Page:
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U.S. military commander voices optimism about N. Korea summit, doubts denuclearization

All Headlines 00:19 February 13, 2019

WASHINGTON, Feb. 12 (Yonhap) -- A top U.S. military commander on Tuesday expressed optimism ahead of this month's second summit between U.S. President Donald Trump and North Korean leader Kim Jong-un, but he also questioned the regime's seriousness about abandoning its nuclear weapons program.

The remarks by Adm. Philip Davidson, chief of the U.S. Indo-Pacific Command, come two weeks before the Feb. 27-28 summit in Hanoi, Vietnam, where the two leaders are expected to flesh out measures to achieve the North's denuclearization in return for U.S. security guarantees.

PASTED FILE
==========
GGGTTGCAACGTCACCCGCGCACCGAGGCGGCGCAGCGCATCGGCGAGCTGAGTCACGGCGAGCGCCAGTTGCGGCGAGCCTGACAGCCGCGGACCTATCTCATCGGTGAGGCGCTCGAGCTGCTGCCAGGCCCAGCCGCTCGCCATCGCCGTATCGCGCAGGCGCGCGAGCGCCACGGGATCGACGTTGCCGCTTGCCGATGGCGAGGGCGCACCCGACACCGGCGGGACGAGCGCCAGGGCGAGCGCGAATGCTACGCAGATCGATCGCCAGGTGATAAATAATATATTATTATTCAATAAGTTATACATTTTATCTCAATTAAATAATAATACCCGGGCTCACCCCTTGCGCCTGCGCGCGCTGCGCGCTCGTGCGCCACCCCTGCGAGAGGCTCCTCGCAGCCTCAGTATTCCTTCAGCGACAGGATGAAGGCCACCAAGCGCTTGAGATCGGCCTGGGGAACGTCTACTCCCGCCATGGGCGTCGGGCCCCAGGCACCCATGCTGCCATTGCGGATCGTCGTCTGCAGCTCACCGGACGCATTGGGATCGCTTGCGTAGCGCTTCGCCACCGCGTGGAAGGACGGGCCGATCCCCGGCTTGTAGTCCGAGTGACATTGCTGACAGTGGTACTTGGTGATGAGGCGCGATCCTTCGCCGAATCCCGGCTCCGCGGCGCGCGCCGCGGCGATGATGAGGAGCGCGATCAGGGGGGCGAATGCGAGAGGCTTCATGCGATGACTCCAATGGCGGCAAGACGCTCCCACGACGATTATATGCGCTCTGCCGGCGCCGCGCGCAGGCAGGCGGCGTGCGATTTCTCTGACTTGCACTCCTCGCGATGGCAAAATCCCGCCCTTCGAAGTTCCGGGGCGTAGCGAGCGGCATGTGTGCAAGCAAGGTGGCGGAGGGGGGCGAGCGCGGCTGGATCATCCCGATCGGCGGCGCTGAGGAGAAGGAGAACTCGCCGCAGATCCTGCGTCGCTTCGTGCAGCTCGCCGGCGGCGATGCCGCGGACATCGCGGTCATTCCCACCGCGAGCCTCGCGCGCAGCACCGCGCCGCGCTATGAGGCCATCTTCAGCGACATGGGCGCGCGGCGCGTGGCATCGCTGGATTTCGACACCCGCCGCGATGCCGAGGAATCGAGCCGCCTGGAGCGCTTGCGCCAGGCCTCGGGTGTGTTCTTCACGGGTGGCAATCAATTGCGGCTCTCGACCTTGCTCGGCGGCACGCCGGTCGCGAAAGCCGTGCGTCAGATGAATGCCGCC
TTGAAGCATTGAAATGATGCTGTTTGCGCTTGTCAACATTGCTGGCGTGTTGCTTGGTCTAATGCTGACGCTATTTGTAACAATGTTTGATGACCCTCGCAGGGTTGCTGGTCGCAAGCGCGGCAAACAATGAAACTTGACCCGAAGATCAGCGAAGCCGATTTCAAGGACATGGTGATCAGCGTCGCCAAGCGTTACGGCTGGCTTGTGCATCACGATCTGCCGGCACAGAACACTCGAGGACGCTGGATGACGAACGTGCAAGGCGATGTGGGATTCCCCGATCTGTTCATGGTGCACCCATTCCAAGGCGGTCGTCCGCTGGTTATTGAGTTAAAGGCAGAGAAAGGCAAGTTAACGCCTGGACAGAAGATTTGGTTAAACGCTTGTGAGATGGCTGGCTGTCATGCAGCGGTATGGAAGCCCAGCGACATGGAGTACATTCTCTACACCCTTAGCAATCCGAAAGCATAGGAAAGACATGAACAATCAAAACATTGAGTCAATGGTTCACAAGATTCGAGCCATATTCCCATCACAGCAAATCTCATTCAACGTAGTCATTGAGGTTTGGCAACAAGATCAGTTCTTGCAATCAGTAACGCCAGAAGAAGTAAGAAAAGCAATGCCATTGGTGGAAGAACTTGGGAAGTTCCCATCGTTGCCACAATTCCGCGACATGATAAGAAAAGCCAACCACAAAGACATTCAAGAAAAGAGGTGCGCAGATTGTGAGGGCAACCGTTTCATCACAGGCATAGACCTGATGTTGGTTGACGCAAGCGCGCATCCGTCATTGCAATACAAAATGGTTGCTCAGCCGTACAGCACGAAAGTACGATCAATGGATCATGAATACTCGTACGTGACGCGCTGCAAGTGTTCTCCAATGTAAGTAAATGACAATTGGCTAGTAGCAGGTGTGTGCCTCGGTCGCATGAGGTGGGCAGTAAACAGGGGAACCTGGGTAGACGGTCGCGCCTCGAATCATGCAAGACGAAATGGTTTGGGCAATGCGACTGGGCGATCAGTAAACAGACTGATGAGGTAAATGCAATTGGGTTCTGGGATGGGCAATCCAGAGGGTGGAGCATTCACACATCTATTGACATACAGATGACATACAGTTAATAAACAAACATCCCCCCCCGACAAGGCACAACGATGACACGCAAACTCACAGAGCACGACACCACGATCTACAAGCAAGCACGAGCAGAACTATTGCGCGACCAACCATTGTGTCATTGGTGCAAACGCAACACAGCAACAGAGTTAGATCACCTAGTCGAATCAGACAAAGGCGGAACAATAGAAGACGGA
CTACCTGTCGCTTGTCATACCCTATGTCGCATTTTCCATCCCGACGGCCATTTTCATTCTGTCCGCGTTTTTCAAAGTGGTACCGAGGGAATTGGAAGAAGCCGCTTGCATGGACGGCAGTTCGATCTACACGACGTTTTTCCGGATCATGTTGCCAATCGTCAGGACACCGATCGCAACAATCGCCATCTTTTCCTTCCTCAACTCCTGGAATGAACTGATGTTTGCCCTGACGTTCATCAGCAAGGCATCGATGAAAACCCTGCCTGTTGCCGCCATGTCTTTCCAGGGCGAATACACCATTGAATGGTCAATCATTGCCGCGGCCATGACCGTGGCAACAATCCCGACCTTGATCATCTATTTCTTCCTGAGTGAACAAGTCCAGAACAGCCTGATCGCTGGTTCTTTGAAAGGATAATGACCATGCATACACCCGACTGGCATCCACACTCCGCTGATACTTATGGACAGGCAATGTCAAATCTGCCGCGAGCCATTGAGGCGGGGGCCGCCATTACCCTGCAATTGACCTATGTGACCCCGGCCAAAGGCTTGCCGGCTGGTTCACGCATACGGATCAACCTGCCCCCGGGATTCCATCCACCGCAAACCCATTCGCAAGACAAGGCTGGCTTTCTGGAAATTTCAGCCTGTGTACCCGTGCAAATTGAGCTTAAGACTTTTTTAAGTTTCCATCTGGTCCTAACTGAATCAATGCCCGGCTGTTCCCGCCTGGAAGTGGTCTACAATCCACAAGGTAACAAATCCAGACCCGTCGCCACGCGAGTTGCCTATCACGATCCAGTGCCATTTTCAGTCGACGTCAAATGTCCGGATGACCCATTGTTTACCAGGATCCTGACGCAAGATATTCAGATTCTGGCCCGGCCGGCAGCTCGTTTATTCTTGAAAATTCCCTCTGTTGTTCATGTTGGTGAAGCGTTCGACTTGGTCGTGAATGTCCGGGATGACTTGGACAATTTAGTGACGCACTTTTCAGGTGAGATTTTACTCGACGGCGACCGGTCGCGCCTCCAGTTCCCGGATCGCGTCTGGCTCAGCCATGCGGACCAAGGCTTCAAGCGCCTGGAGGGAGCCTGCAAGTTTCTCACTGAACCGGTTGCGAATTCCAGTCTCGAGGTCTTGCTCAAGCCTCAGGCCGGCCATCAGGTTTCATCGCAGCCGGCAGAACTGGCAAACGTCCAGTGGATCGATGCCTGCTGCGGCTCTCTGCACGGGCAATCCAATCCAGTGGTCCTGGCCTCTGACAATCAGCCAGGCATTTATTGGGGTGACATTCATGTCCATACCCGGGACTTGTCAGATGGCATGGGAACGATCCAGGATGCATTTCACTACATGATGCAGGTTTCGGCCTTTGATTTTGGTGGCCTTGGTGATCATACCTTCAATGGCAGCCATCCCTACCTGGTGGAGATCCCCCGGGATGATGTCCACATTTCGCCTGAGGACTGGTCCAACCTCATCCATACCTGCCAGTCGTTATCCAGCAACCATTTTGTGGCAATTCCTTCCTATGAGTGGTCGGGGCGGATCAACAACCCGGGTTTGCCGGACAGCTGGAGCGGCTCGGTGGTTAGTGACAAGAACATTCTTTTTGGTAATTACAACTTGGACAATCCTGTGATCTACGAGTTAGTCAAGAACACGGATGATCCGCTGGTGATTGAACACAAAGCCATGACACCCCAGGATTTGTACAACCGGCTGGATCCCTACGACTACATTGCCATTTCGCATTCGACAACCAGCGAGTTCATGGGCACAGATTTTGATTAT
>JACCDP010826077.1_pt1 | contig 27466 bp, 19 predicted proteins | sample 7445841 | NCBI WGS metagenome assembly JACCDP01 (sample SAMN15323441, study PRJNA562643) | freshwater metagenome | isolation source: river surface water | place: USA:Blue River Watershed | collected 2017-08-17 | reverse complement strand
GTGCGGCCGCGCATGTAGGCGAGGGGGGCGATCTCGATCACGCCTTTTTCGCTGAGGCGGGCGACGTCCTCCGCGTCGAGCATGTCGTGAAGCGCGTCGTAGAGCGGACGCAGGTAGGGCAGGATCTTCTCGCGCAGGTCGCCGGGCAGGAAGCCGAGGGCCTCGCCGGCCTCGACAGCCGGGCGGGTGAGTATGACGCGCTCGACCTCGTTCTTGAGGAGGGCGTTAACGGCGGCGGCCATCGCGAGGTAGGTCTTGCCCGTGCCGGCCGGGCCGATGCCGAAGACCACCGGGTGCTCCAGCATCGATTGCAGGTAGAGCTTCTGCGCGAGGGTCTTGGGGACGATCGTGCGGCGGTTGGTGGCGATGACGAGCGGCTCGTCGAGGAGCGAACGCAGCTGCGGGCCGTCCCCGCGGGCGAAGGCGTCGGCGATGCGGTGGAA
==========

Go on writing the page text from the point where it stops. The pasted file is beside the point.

"We think it is unlikely that North Korea will give up all of its nuclear weapons or production capabilities, but seeks to negotiate partial denuclearization in exchange for U.S. and international concessions," Davidson said in a written statement to the Senate Armed Services Committee.

"President Trump's meeting with Chairman Kim in Singapore in June 2018 was a significant milestone, and
I am optimistic about another U.S.-North Korea summit," he said, citing some of the steps North Korea has taken so far, including what he called the "reversible" dismantlement of tunnels at its nuclear testing site in Punggye-ri

"Yet much needs to be done to make meaningful progress," he said.


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